But to make this work, logic must be added inside the memory, said Darko Tomusilovic, verification lead at Vtool. “And you must add some controllers as part of the memory block, part of the memory logic. There is a difference from having a split between the processor and the memory. Now you will put a piece of logic inside the memory itself. And when you verify the memory controllers, you will have take into account that it’s not just a stupid, dumb memory controller. It also can do stuff. This violates the whole concept of verification. Before we had, let’s say, to test the memory subsystem, then integrate the memory subsystem into the full chip environment. It was more or less common methodology to run software test cases only as part of the full chip. Now it becomes much more interleaved. In that sense, we see that there is a huge demand for specific engineers who will only target memory controller verification, so now it almost becomes a separate profession. As a services company, we see a huge demand specifically for that.”

At the same time, there are missing standards on all levels for such approaches, noted Andy Heinig, head of department Efficient Electronics at Fraunhofer IIS’s Engineering of Adaptive Systems Division. “Programmers want to program in frameworks, meaning high-level programming based on libraries (such as Tensorflow for AI programming). Software is also programmed in a lot of different levels of abstraction — low-level driver programming, first-level libraries, higher-level libraries based on the former one, application programming. It may be possible to capsulate the in-memory computing on the driver level, but we assume the full potential of the approach can’t be realized this way. Exploiting the full potential is only possible if you have access to the mechanism through all the programming levels, because then the application algorithm can use the accelerated data computation directly. But to get it through all the programming levels also means that standards on all programming levels are necessary to get compatibilities between different libraries. To realize such a programming on the framework level, a lot of lower levels must be realized. If it has to be done new for each architecture, it is time- and resource-consuming. So standards on each level, such as hardware, software driver level, must be established.”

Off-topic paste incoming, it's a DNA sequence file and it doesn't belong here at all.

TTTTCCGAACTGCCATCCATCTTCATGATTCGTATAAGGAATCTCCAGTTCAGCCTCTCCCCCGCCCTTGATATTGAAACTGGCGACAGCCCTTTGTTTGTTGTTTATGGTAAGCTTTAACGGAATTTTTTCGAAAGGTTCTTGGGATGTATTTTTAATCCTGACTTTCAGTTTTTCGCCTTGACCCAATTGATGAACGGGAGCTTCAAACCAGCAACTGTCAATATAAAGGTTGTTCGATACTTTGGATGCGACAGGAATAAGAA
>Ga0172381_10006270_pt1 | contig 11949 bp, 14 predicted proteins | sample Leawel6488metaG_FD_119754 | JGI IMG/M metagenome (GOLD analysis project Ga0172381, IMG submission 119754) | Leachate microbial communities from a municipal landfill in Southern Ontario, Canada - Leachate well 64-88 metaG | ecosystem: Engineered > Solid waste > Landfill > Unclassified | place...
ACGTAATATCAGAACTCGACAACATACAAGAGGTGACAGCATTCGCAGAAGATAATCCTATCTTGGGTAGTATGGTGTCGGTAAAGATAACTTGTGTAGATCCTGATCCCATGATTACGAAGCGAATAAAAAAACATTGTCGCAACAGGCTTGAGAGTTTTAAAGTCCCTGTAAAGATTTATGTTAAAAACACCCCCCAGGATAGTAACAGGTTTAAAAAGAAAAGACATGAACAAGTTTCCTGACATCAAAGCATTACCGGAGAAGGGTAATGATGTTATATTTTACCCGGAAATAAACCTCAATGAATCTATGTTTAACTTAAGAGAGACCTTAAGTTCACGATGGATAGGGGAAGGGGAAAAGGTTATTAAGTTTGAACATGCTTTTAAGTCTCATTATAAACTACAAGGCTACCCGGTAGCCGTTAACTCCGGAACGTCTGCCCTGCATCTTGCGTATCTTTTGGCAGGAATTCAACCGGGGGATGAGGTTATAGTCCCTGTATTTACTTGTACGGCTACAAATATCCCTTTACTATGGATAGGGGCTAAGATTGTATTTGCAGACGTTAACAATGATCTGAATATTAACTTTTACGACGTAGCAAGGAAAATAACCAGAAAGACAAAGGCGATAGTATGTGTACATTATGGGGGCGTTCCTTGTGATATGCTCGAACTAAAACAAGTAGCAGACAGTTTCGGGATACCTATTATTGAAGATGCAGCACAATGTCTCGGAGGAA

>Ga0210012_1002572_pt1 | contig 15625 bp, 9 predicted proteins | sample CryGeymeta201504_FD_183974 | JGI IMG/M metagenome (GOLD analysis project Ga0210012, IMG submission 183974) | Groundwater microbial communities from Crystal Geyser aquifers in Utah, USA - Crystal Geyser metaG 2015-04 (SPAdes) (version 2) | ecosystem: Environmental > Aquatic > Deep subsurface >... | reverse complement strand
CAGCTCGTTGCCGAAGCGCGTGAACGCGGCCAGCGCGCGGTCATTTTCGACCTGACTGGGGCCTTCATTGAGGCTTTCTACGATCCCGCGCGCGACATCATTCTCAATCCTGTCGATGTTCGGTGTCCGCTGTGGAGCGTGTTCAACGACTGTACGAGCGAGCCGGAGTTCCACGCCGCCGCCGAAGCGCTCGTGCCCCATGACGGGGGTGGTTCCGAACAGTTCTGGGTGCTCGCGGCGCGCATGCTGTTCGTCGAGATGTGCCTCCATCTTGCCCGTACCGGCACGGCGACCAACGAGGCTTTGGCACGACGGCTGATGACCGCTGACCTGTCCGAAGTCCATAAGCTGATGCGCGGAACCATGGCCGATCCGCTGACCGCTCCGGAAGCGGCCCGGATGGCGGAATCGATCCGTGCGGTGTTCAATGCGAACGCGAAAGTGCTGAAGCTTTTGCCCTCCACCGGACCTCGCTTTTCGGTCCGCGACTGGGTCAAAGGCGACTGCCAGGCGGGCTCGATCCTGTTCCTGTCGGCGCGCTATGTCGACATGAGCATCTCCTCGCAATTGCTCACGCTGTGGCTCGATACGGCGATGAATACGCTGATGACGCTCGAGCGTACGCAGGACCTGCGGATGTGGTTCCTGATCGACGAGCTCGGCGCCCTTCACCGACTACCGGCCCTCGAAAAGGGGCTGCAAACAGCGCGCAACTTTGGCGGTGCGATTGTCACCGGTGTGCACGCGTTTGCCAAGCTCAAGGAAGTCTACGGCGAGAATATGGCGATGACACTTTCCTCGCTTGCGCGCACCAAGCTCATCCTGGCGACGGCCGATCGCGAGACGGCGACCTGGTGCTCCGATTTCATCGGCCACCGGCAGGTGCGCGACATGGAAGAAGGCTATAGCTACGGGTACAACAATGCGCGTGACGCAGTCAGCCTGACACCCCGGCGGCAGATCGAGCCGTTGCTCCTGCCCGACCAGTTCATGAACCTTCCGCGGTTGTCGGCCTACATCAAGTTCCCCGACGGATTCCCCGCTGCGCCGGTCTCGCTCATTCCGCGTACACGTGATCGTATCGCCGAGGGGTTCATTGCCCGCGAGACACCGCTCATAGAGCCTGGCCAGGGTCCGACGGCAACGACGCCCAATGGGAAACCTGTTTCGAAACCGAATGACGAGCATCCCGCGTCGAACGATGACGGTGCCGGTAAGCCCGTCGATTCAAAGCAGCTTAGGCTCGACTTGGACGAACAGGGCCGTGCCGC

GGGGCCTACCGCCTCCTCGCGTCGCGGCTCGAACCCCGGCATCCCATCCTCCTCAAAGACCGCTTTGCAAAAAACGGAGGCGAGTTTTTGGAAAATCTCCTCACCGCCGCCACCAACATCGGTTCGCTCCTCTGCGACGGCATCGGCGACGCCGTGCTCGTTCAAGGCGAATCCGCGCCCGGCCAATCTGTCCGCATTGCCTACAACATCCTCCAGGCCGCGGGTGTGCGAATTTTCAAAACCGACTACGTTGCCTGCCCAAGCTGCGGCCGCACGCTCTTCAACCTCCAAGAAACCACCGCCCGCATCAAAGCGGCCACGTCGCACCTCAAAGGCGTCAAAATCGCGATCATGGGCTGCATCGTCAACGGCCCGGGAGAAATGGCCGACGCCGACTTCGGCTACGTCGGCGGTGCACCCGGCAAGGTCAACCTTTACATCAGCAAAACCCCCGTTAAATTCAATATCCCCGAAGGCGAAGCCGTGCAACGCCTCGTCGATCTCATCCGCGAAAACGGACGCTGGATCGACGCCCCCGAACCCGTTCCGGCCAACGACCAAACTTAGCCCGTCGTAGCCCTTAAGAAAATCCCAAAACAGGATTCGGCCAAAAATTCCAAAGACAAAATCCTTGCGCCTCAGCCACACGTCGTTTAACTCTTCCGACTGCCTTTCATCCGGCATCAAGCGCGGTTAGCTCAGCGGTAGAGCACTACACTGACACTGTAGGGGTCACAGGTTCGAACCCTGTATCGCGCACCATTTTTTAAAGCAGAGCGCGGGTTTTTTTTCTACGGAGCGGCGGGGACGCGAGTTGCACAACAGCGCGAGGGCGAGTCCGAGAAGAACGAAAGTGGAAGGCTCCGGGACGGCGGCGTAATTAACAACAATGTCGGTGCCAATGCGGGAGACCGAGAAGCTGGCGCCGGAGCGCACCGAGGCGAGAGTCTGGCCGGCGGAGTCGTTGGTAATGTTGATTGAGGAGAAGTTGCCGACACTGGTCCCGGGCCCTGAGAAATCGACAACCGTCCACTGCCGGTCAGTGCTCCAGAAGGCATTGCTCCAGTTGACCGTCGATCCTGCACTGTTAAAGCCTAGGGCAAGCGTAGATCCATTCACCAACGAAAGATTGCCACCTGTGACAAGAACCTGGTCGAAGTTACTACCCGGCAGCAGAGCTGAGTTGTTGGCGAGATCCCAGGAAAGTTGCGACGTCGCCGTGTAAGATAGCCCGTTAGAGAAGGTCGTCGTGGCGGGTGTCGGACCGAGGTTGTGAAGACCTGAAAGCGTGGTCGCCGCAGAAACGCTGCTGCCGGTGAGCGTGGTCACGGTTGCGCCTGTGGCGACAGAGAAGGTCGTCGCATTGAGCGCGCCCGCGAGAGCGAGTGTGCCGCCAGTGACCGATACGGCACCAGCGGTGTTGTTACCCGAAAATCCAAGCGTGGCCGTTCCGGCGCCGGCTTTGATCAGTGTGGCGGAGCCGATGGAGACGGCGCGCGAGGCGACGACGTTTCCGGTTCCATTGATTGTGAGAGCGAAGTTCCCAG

Many CSD implementations utilize an applications processor inside the drive rather than a real-time processor. “Applications processors have a lot different requirements and handling than a real-time processor,” noted Siemens EDA’s Whitehead. “They’re completely different. To account for this, some processor providers, like Arm, have created processors specifically for computational storage with multiple cores. That combines the elements of applications processors with real-time processors, and so processing can be done in either mode.”